This post is all about repetitions, or “reps”, for the cool cats.
You need more of ’em. When you think you’ve done enough, do a hundred more.
I’m not kidding.
I get the impression that most folks trying to learn a skill – say, how to play guitar, for example – think a couple repetitions of a new phrase or chord or strum or scale is enough.
Then you move on to something more, you know…fun! Apparently, to some guitarists, getting your reps in is akin to torture…
There’s Fun and Then There’s Fun
Some people will say that just playing anything – at any level of competency – is good enough for them. After all, it’s fun! But honestly, I think that’s just laziness talking. And in my world, the fun only lasts so long when what you’re playing sounds rough.
To keep things fun, you’ve gotta get better and establish some skill. And skill is earned through repetition and repetition alone. So if you get nothing else from this post, please get this:
Playing guitar is first and foremost a physical skill.
You can know all the chord vocabulary. You can recite the Beatles’ catalog by heart. You can even tell me the formula for every scale and mode in existence. But if you can’t physically execute any of it, who cares?
“I Know Stuff, JB!” – a typical scenario…
ME: “Do you know how to play the A minor pentatonic scale in 5th position?:
STUDENT: “Yeah, I know it.”
ME: “Great, let’s hear it!”
STUDENT: sounds of crashing and/or burning…
ME: “I thought you knew how to play it.”
STUDENT: “Well, I know it…I just messed up some of the fingerings. And my picking got weird. And your awesomeness makes me nervous.”
(For the record, my awesomeness is truly something to behold. But I digress… :))
This is usually when I break out the Zen master stuff. Any of my long-time students who read this are going to roll their eyes in three..two…one…
“To know – but not to do – is not to know.”
The Zen master knew something important: the ability to physically execute a skill is to truly know it, and to know it at a deep level. Knowing at a deep level makes you powerful, grasshopper!
So you need lots and lots of repetitions. Make that, “correct repetitions”, since crappy ones won’t do anything but make you good at anything but playing crappy.
First, you need to be clear about what you’re trying to accomplish, and you have pay attention with enough focus that you can correct any problems along the way. Then you will (hopefully) have correct repetitions.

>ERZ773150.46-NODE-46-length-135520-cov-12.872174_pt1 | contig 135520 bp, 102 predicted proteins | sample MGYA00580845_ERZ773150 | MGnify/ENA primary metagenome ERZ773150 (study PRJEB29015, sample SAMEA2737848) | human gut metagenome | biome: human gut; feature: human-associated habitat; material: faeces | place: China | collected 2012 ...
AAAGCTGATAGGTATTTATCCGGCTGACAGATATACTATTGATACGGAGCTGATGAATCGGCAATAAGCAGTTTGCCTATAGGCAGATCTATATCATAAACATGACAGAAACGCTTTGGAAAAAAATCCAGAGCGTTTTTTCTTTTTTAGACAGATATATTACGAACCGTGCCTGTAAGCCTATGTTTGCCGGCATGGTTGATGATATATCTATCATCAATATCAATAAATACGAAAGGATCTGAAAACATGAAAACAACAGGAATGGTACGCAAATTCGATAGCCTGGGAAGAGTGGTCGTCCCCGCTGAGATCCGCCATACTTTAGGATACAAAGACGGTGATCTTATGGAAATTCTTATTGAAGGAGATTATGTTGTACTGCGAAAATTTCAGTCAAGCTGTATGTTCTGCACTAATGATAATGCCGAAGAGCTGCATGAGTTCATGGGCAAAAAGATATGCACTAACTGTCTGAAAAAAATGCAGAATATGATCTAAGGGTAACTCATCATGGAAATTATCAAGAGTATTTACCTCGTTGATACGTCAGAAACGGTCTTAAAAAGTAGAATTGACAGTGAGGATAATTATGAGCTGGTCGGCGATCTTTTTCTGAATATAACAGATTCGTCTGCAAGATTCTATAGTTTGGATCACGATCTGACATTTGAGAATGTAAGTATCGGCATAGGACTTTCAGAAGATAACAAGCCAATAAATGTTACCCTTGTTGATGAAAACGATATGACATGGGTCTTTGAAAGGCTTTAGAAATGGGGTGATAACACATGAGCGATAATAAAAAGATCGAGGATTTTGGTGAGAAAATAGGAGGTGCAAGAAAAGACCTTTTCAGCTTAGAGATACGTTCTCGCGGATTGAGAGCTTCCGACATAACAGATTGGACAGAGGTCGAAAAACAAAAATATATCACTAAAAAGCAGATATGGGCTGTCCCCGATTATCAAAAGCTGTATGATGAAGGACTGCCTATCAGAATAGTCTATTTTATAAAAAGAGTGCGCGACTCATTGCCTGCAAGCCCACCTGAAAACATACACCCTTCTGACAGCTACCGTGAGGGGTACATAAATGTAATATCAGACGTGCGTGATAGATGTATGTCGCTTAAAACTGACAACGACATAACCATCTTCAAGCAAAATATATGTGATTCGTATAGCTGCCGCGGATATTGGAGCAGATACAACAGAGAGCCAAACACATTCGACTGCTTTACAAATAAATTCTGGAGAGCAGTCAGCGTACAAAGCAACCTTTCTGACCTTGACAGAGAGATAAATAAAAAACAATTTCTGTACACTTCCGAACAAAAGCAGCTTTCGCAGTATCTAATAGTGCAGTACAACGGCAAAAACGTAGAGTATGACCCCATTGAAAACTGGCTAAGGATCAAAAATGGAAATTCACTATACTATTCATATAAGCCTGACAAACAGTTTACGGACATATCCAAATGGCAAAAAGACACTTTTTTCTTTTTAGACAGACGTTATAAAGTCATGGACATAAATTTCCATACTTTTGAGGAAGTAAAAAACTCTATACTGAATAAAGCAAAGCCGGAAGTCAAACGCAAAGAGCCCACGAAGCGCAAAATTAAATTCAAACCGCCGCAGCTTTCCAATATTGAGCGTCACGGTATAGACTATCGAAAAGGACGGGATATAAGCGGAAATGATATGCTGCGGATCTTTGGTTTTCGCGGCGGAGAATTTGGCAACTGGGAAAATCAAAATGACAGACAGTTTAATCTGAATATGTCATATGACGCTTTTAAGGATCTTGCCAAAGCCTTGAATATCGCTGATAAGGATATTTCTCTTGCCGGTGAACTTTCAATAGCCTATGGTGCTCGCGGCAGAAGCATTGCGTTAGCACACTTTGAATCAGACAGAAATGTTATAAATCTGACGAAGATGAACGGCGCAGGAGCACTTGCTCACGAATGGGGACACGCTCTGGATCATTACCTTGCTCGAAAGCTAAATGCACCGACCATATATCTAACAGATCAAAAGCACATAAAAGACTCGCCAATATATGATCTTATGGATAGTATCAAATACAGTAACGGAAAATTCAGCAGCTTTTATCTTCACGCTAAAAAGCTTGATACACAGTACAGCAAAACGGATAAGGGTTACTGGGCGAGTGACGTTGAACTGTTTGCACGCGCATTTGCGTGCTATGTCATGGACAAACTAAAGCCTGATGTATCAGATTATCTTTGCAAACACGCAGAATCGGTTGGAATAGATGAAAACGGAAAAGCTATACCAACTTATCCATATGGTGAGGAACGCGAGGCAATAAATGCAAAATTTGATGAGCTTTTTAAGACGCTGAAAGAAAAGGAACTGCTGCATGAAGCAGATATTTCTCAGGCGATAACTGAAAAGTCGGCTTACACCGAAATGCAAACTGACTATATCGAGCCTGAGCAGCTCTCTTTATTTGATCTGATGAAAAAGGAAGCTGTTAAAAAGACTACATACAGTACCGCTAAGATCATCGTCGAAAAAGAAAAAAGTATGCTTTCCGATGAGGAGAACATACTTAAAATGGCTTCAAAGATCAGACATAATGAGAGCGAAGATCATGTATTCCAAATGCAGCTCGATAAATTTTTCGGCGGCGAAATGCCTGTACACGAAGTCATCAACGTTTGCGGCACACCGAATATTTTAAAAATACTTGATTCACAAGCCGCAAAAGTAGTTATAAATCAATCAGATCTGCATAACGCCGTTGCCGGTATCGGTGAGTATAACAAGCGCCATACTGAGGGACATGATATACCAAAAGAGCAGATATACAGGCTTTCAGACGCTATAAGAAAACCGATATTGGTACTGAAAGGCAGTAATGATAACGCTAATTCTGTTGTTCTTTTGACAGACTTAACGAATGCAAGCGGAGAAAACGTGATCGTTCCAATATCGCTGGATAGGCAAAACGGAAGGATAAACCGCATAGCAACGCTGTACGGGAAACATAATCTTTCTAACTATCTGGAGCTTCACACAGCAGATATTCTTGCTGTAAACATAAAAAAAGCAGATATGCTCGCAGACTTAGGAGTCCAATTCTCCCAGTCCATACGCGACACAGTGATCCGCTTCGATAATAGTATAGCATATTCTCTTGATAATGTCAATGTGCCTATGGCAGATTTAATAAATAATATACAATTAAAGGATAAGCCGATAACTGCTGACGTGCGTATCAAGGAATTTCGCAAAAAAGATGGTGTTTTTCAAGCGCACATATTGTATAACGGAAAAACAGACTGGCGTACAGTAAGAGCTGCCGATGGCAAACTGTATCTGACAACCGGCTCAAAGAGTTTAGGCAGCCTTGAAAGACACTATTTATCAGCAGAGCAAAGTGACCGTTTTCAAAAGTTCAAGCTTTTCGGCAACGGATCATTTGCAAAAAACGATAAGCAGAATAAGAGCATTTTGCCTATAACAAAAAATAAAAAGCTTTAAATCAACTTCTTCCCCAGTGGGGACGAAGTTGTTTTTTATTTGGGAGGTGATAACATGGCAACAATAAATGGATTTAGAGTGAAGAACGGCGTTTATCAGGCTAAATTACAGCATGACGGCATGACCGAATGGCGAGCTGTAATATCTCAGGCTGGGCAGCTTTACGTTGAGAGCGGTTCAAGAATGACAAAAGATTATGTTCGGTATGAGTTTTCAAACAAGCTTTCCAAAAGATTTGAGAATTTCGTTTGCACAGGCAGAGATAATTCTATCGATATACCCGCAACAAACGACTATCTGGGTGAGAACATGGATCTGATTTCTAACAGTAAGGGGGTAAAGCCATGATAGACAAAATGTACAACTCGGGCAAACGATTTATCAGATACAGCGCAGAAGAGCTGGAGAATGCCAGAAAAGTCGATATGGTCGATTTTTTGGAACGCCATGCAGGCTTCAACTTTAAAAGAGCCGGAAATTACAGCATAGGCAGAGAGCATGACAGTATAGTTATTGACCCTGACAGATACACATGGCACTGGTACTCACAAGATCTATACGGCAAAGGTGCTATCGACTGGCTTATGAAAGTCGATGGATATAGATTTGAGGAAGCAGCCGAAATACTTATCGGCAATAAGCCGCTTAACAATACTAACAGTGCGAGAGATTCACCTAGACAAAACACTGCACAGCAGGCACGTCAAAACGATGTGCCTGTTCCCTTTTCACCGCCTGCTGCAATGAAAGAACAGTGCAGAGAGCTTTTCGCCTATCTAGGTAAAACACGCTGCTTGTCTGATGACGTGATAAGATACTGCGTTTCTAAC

Correct repetitions help you to groove the movement pattern and ingrain it into your nervous system. The end result of ingraining that pattern is what we usually refer to as muscle memory.
Muscle memory is a powerful thing, as you may be aware. All the skill involved in driving your car = muscle memory. Or dribbling a basketball. Or buttoning your shirt. Or moon walking.
Muscle memory is simply your nervous system firing more efficiently, sending out the commands to your fingers/hands and directing them to the correct spots accurately.
When your muscle memory is really cooking, the actual thought process becomes almost secondary. At that point you only need to think “concepts”, not “movements”.
A last point – but a critical one – about muscle memory: If a particular movement is new to you, speed is not your friend.
Playing too fast, too soon, will actually hurt your progress because 1) you will not allow your brain to absorb the correct patterns, make its calculations, and send out the correct commands; 2) you will make more mistakes as a result; and 3) the muscle memory you are trying to develop will suffer due to your inconsistency.
So aim for consistent results at a slow to moderate tempo first. Speed is only appropriate when you have a strong command of the movement; then you can challenge yourself by making the movement faster and faster. Be smart and keep your ego in check.
1 – Be perfectly clear about the movement, positioning, etc. that you are trying to accomplish.
2 – Pay strict attention so you can be sure you’re doing it correctly. Make your adjustments as necessary.
3 – Perform many repetitions of the movement, thereby developing muscle memory. Check your ego and adjust your speed as necessary.
4 – Rinse and repeat tomorrow.
When first learning a new chord or lead guitar lick, you will likely have to repeat that skill numerous times in the first week. By numerous, I mean, like, “hundreds”. You can get by with less after that, but just remember, like most things, you use it or lose it.
It’s Mirror Time
Sometimes a guitarist’s lack of repetitions is a matter of laziness or boredom. Sometimes it’s ignorance – they simply don’t realize that they should do more work. And sometimes it’s a matter of ego, where they think they’re plenty good enough and they’ve done enough. Only you can be the judge of your own work ethic.
But remember that you are working toward the noble goal of being a good musician. And you are blessed with the ability to play. Don’t squander your opportunities to be your very best. Don’t settle for just “okay” when “awesome” is within your reach! Humble yourself and realize that there is always room for improvement.
Then give me another hundred reps…
QUESTION: How would you grade your practice habits? Do you tend to settle for just “okay” or are you the type that needs to get your reps in? Leave me a comment below!